Read me a story
June 25, 2008 · Updated 12:43 PM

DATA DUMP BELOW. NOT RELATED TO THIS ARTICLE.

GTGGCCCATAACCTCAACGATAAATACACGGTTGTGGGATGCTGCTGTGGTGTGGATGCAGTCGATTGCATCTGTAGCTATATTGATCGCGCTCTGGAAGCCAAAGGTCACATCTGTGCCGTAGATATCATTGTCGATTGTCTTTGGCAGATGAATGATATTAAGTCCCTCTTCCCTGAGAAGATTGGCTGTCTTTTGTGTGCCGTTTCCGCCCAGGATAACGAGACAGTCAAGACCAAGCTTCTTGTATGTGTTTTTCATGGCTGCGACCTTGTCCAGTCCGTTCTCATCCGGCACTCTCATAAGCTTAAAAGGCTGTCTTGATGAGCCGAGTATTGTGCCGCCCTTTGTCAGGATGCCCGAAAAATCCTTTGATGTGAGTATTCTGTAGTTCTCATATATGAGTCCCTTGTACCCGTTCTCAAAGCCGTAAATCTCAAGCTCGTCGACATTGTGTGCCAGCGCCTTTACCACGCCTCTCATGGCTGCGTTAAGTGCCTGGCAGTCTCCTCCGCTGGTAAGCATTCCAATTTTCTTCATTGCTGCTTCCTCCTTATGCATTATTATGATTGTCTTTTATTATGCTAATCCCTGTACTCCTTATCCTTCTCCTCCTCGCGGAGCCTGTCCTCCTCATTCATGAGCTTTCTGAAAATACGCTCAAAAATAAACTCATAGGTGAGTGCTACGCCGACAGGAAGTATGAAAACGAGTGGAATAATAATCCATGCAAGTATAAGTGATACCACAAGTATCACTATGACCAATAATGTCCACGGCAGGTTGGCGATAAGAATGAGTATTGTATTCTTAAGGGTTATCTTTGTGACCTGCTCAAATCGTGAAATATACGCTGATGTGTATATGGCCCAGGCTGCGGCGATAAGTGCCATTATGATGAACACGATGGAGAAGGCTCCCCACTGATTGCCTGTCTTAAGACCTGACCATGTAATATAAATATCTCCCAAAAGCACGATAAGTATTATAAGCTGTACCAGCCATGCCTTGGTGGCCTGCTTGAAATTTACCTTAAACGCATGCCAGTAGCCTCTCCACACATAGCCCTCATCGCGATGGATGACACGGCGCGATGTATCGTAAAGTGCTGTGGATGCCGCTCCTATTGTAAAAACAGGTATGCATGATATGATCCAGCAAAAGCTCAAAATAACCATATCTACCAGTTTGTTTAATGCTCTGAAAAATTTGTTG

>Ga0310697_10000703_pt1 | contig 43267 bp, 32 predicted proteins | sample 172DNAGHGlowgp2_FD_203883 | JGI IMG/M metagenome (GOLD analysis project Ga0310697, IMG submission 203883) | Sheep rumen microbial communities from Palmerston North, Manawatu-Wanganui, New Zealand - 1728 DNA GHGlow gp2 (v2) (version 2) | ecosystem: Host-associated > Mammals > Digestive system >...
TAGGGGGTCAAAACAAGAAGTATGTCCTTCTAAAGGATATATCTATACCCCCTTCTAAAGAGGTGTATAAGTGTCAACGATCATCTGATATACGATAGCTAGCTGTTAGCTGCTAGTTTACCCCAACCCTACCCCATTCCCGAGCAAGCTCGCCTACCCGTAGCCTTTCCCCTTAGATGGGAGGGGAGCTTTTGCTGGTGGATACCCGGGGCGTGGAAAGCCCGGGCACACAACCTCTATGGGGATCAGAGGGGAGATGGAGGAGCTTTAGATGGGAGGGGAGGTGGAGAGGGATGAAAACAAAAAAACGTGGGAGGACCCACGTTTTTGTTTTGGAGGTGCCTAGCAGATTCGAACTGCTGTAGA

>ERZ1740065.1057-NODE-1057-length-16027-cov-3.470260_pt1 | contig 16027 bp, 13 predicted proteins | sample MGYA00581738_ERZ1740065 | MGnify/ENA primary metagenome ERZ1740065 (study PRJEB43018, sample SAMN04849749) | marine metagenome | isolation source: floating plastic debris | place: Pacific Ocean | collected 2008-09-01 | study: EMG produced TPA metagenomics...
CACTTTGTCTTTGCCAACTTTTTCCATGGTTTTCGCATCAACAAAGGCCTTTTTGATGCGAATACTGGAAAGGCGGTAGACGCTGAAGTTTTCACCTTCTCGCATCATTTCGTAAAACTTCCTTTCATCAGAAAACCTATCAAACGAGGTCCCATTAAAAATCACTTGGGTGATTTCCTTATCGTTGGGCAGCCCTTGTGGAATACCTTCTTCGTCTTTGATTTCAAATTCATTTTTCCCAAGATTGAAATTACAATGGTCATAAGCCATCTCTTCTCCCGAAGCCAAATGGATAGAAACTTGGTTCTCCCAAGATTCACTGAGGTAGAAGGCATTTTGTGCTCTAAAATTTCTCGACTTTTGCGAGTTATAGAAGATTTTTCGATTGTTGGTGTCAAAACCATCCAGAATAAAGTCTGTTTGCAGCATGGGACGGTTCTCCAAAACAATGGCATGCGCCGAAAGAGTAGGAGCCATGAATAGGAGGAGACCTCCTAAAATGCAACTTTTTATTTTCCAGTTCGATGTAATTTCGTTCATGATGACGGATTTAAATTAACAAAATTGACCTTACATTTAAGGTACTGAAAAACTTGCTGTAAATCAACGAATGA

"Learn and listen at storytimeThe Freeland, Clinton, and Langley public libraries hold storytime reading hours for preschool children every week.Following a break for the holidays, Storytime will resume at Langley and Freeland libraries on Jan. 23, and at Clinton in March. Check with each library for dates and times: Freeland Library, 331-7323; Langley, 221-4383; and Clinton, 341-4280.Hannah McConnaghay and Lillie Walsh make like the grownups and share a book of their own.Matt Johnson/staff photosIt was sheep thrills for preschoolers during a recent reading hour at the Freeland Library.Some of the eight children who had come to hear the day's story sat on the floor of the library's community room, while others fidgeted in adult-sized chairs. Some sat in their mothers' laps, while a few more wandered to the front of the room to touch books set out there for them. They were waiting for storytime to begin. Taking a cue from a dog puppet that spoke from its cozy home in a little box, storyteller and puppeteer Debby Colfer was hardly sheepish as she plunged the children into the day's theme by reading an updated version of Mary Had a Little Lamb. In the book, Mary's lamb decides to set out on its own around the barnyard. Eventually, after being toppled by a horse and muddied by a pig, the lamb's fleece is no longer white as snow, and Mary has to wash her little lamb at the end of the day. To the delight of the children, Colfer tucked the lamb into a small human bed inside the house where it could go to sleep. That plot twist brought smiles to the children's faces, especially those who were familiar with the Mary Had a Little Lamb nursery rhyme.Expanding the children's literary horizons is what Preschool Storytime is all about. The weekly program, offered at the Freeland, Clinton and Langley libraries, has a loyal following of young children and parents who like books. It is a following Colfer hopes to expand.It's a fairly small group this year, she said of the children and parents who barely filled a quarter of the community room seats. It was packed last year.Colfer said the storytelling hour is great for the kids in many ways. First, it is something fun for them to do at an age when school does not fill their time. It is also educational, both in the standard way and in a microbiological way. The children who come to the storytime are in the midst of the greatest amount of brain growth of their lives, Colfer said. Reading to them helps their 100 billion brain cells make more than one quadrillion synaptic connections, connections that do the work of thinking.During the day's second story, Charlie Needs a Cloak, Colfer pushed the educational portion of the storytime program and asked a vocabulary question.Does anyone know what a shepherd is? Colfer asked.From two seats away came a definite answer from a little red-haired girl named Charlie Marshall.A dog, Marshall said.It wasn't quite the answer Colfer was looking for, but it did show that Marshall had been listening.The children also learn to mimic studious behavior while Colfer reads. During the sheep thrills session, Hannah McConnaughey opened a book and pretended to read to Lillie Walsh. But that lasted only until Colfer brought out puppet sheep and a puppet troll for a retelling of The Billy Goat's Gruff. That got everyone's attention, including that of Haley McConnaughey, Hannah's infant sister.Colfer read the children more sheep-themed books, including Charlie Needs A Cloak, Little Bo Peep, and Sheep Out to Eat. After that, the children, with the help of their parents, sat down for crafts time. They made fuzzy sheep by gluing cotton balls in the shape of a sheep to construction paper.At the end of the hour-long storytime, many of the children left with their own sheep book selections, to the delight of storyteller Colfer. It was so exciting, you might say it gave her the woolies. "